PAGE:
Bird poop and manta rays: intricacies in human impacts on natural ecosystems

It is always fun to read about interesting research that you can relate to your own. I get especially excited when I can gain insight about the ecosystem I study from research in other ecosystems. That was the case when I recently came across a neat study about manta rays that touched on several areas of interest to me including anthropogenic impacts, nutrient cycling and species interactions.

The study took place on islands of the Palmyra Atoll in the Pacific, comparing manta ray abundance at a relatively pristine site versus a more human impacted site. As expected, the researchers observed more rays at the pristine island, but the long chain of interactions responsible is really an intriguing part of the study. By assessing the whole ecosystem, including terrestrial inputs, the researchers found that birds were more abundant at the pristine site because they prefer to nest in native trees, instead of the invasive, human-introduced palms that dominated the impacted site. These birds added a significant amount of nitrogen to the soil of the island via their guano (droppings). All the nitrogen entered the water via runoff, increasing plankton abundance at the pristine site. Manta rays eat plankton, and therefore, through this long chain of species interactions, rays were more abundant at the pristine site.

I found this study particularly cool because it brings up several relevant topics in ecology and conservation. First, it is often hard to predict how humans are altering ecosystems, due to the complex interactions between organisms and physical processes (like run-off) that influence these interactions. Second, marine and terrestrial ecosystems are often thought of as separate entities, but it is very important to consider how they impact each other, especially because of our tendency as humans to settle on (and therefore alter) coastlines. Third, reminds us of the danger of introduced species. Even if an introduced species doesn’t have a direct negative impact, it could be altering species interactions several links down the food chain, as demonstrated in this study. Finally, the part that relates most to my research is the importance of understanding how nutrients cycle through and between ecosystems, and how nutrient inputs (or lack of them) can change how organisms interact or occur in a certain habitat.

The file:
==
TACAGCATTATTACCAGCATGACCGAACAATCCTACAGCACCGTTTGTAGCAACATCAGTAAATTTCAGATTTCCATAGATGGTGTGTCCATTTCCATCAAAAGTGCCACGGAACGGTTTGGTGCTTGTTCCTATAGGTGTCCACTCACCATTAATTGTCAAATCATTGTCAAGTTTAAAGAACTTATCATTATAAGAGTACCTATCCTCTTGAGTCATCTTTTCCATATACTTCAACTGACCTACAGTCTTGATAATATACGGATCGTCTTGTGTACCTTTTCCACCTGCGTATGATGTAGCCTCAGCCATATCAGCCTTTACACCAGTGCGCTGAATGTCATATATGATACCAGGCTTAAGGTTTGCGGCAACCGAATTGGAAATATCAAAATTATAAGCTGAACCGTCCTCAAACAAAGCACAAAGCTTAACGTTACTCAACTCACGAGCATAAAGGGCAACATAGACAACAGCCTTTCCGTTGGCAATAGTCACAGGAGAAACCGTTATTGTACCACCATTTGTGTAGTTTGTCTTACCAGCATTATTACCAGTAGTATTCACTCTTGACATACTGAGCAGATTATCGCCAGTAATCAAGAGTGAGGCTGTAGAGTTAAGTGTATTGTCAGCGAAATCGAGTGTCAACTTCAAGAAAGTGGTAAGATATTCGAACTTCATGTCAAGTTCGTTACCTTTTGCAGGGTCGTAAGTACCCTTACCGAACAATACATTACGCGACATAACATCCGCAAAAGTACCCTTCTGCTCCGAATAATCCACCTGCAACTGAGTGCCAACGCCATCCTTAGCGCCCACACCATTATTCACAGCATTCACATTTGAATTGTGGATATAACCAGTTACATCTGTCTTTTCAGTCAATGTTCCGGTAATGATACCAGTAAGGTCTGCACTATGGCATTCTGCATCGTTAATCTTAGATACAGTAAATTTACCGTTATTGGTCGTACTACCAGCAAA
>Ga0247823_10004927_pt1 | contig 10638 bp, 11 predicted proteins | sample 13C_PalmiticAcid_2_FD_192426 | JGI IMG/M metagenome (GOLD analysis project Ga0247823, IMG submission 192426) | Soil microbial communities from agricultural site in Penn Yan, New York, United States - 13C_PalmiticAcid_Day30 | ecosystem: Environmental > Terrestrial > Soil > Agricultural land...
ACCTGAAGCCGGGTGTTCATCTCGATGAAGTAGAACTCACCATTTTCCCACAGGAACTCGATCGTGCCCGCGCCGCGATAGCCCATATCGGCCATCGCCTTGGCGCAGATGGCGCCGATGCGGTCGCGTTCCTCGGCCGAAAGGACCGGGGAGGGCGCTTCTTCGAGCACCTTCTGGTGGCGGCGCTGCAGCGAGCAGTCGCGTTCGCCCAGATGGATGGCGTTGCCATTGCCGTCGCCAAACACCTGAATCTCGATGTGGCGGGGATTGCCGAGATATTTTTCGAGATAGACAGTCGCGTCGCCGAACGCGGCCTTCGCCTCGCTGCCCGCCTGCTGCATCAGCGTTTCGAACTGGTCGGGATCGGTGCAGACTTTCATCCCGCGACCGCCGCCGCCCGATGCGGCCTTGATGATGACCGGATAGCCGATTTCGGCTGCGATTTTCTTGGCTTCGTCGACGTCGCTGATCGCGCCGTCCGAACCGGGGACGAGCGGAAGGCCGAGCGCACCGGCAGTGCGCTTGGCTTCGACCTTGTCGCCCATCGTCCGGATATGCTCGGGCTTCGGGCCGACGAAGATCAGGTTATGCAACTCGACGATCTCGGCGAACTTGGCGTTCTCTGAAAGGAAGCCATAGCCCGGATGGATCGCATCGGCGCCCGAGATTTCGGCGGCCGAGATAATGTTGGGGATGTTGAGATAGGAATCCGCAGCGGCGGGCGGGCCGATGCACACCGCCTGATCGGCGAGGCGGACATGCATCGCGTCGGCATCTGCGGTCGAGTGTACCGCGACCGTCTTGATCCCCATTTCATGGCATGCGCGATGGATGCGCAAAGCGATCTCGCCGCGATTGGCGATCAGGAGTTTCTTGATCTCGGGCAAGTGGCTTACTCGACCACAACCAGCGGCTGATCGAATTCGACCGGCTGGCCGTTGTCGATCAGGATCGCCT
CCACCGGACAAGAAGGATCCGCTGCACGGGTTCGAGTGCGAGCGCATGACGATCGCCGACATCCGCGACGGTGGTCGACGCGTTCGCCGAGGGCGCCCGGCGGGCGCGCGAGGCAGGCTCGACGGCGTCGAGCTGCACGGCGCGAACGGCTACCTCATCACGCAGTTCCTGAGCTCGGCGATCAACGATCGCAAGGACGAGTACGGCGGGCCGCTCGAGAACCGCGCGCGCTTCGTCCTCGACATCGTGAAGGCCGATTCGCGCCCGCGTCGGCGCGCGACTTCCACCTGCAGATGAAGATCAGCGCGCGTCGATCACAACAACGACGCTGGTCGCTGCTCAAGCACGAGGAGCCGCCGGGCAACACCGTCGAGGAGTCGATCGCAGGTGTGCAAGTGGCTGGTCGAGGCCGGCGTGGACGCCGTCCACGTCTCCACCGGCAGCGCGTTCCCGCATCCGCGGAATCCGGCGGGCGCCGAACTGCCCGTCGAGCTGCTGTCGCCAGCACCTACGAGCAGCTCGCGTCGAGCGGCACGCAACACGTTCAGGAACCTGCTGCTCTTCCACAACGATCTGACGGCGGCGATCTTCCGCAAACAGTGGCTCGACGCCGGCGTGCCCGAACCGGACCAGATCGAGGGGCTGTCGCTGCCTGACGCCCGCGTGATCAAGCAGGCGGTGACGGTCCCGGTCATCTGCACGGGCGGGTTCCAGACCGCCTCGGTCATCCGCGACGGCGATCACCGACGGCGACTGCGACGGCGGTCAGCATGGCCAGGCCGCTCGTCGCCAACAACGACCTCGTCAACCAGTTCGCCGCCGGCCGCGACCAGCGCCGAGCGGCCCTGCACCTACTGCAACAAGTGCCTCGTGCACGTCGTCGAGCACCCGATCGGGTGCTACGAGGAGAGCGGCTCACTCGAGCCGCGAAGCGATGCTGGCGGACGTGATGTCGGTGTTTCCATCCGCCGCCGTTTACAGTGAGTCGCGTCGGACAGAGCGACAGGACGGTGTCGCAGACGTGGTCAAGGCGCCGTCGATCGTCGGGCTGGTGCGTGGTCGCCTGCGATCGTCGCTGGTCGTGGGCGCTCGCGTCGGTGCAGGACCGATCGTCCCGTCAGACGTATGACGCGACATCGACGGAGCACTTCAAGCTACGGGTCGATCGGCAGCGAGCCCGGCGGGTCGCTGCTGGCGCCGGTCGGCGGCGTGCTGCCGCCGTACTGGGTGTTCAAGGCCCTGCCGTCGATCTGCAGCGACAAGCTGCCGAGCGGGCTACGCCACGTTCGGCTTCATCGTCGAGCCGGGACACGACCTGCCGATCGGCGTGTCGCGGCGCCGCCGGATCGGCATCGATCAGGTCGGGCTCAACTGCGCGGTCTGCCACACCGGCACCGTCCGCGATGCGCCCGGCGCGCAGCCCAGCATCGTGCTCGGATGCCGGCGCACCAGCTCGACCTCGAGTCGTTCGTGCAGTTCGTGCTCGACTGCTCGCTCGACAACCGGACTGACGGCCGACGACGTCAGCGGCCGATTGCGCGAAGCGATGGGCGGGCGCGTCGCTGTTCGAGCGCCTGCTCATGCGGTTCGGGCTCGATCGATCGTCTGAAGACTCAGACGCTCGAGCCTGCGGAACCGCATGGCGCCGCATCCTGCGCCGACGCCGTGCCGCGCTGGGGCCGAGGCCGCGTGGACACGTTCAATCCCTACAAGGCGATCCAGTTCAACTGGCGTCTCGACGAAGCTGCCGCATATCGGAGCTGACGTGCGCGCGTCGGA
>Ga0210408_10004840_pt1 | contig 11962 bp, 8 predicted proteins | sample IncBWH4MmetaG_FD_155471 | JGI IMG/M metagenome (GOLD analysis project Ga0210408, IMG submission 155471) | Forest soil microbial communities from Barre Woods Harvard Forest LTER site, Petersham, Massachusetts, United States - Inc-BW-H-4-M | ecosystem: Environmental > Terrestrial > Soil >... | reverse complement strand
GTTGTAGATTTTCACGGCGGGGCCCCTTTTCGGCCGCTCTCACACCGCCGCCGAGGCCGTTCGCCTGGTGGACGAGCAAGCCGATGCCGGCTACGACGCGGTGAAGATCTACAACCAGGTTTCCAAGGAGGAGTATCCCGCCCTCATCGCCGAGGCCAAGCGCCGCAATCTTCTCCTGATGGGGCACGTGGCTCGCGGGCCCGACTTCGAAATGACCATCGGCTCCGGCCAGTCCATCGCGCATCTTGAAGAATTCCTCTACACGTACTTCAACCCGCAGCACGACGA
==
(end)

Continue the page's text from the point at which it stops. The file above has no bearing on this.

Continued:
For a more detailed summary of this study check out the popular press article, on sciencedaily.com: (http://www.sciencedaily.com/releases/2012/05/120518132706.htm) or for ALL the details check out the journal article by McCauley et. al in Scientific Reports: (http://www.nature.com/srep/2012/120517/srep00409/full/srep00409.html).

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